Apple revealed a plan Wednesday that would make it the first major company to repatriate money from overseas as a result of the new corporate-friendly tax law passed last month.
The tech giant said it will make approximately $38 billion in tax payments — a figure that suggests the company is moving back $245 billion out of its $252.3 billion in funds stashed overseas.
Under the new law, companies need only make a one-time payment of 15.5% on repatriated funds, down from 35%.
The higher tax rate was the reason why Apple had long resisted sending its war chest to the U.S., Tim Cook, the company's chief executive told "60 Minutes" in 2015.
"I don't think that's a reasonable thing to do," said Cook, whose company has faced years of criticism for avoiding U.S. taxes by keeping profits overseas and doing most of its manufacturing in China.
Apple also announced Wednesday that it plans to invest more than $30 billion in the U.S. over the next five years to create over 20,000 jobs.
About one-third of that new expenditure will go to data centers. The company, which recently finished a building a $5-billion headquarters in Cupertino, Calif., said it would open another campus at an unspecified location.
"We believe deeply in the power of American ingenuity, and we are focusing our investments in areas where we can have a direct impact on job creation and job preparedness," Cook said in a statement Wednesday. "We have a deep sense of responsibility to give back to our country and the people who help make our success possible."
Though Cook and President Trump have disagreed on issues such as immigration, Apple's announcement represents a major win for the White House, which has urged U.S. companies to invest their sizable profits in American workers.
"It's a feather in Trump's cap as this was the underlying best-case scenario that U.S. companies would bring this cash home for jobs and capital expenditure," said Daniel Ives, an analyst at the investment research firm GBH Insights.
Since Trump's election, corporations have gone out of their way to underscore how the administration's policies have benefited the country — including touting worker bonuses as a result of the new tax law.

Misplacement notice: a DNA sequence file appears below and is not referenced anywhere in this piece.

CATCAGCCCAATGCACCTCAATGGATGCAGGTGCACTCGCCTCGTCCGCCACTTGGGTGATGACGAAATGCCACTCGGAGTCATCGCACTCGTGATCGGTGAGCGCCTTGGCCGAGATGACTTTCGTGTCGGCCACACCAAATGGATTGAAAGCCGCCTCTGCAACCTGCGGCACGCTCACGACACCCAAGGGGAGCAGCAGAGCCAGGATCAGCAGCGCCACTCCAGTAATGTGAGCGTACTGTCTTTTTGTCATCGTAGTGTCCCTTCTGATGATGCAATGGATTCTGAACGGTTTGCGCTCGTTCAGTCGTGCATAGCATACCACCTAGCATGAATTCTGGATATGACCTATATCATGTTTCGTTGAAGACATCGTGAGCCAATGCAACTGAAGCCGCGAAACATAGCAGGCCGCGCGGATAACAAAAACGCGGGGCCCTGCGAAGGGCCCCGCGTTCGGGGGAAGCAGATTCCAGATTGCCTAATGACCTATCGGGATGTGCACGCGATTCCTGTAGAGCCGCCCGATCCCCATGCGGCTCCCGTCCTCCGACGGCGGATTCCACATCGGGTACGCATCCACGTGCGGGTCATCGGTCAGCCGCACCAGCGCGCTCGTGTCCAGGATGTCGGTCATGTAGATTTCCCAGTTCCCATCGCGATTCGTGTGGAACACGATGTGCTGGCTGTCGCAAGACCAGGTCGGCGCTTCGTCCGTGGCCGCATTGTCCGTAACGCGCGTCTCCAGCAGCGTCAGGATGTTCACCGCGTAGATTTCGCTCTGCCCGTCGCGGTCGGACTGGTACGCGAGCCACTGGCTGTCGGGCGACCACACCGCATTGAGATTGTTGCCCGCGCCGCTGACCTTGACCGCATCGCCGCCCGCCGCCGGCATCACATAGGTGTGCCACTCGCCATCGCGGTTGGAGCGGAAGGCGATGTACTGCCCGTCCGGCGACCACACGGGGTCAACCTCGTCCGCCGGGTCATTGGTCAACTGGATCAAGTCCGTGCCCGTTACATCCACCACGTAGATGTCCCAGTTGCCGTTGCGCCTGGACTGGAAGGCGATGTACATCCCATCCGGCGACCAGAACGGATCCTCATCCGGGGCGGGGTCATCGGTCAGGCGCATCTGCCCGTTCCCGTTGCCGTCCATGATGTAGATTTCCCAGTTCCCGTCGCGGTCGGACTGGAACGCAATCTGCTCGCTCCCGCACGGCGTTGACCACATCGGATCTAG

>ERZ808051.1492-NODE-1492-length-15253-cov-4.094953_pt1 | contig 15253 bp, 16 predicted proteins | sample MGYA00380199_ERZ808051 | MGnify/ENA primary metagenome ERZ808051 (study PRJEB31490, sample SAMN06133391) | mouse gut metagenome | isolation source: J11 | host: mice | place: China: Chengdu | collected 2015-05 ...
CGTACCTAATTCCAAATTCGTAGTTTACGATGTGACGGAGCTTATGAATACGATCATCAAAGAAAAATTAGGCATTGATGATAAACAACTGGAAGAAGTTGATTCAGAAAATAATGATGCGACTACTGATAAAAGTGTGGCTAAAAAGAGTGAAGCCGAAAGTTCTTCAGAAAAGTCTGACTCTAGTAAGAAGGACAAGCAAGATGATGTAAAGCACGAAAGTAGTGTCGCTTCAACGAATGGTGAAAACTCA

At times, that's backfired. More than a year ago, Trump appeared at a Carrier plant in Indianapolis vowing to save jobs from fleeing to Mexico. Despite state tax breaks aimed at keeping the factory open, 200 workers at the plant still lost their jobs earlier this month.
Moody's Investors Service estimates $1.4 trillion is being held offshore by U.S. multinational companies.
Apple is by far the top holder of overseas cash, followed by Microsoft Corp. ($137 billion), Cisco Systems Inc. ($70 billion) and Google's parent company Alphabet Inc. ($64 billion). Bringing those funds home will also be easier thanks to the money saved by the new federal corporate tax rate of 21%, down from 35%.
Experts say Apple and other firms that bring money back to the U.S. could use that wealth for mergers and acquisitions. The rest is expected to be deployed for stock buybacks, higher dividends and debt repayment, as well as business expansions.
The last time U.S. companies were presented with a sweetener to repatriate funds was 2004 when Congress offered corporations a 5.25% tax rate to send cash back. The plan, however, did not result in many new jobs or investment and instead mostly benefited shareholders, according to the Congressional Research Service.
Apple's pledge to invest in new infrastructure addresses some of that skepticism.
Ives said Apple could look to acquire a major asset such as Netflix Inc., a long rumored move that would give the Cupertino, Calif. company ownership of valuable content to stream over its hardware.
Apple shares climbed 1.65% to $179.10 in late afternoon trading.
"This was the right move at the right time" for Apple, Ives said. "The Street was anticipating this and now it's about using the cash hoard for mergers and acquisitions, capital expenditure and building out the next stage of the Apple growth story."
2:25 p.m.: This article was updated with comment from Daniel Ives, an analyst at the investment research firm GBH Insights.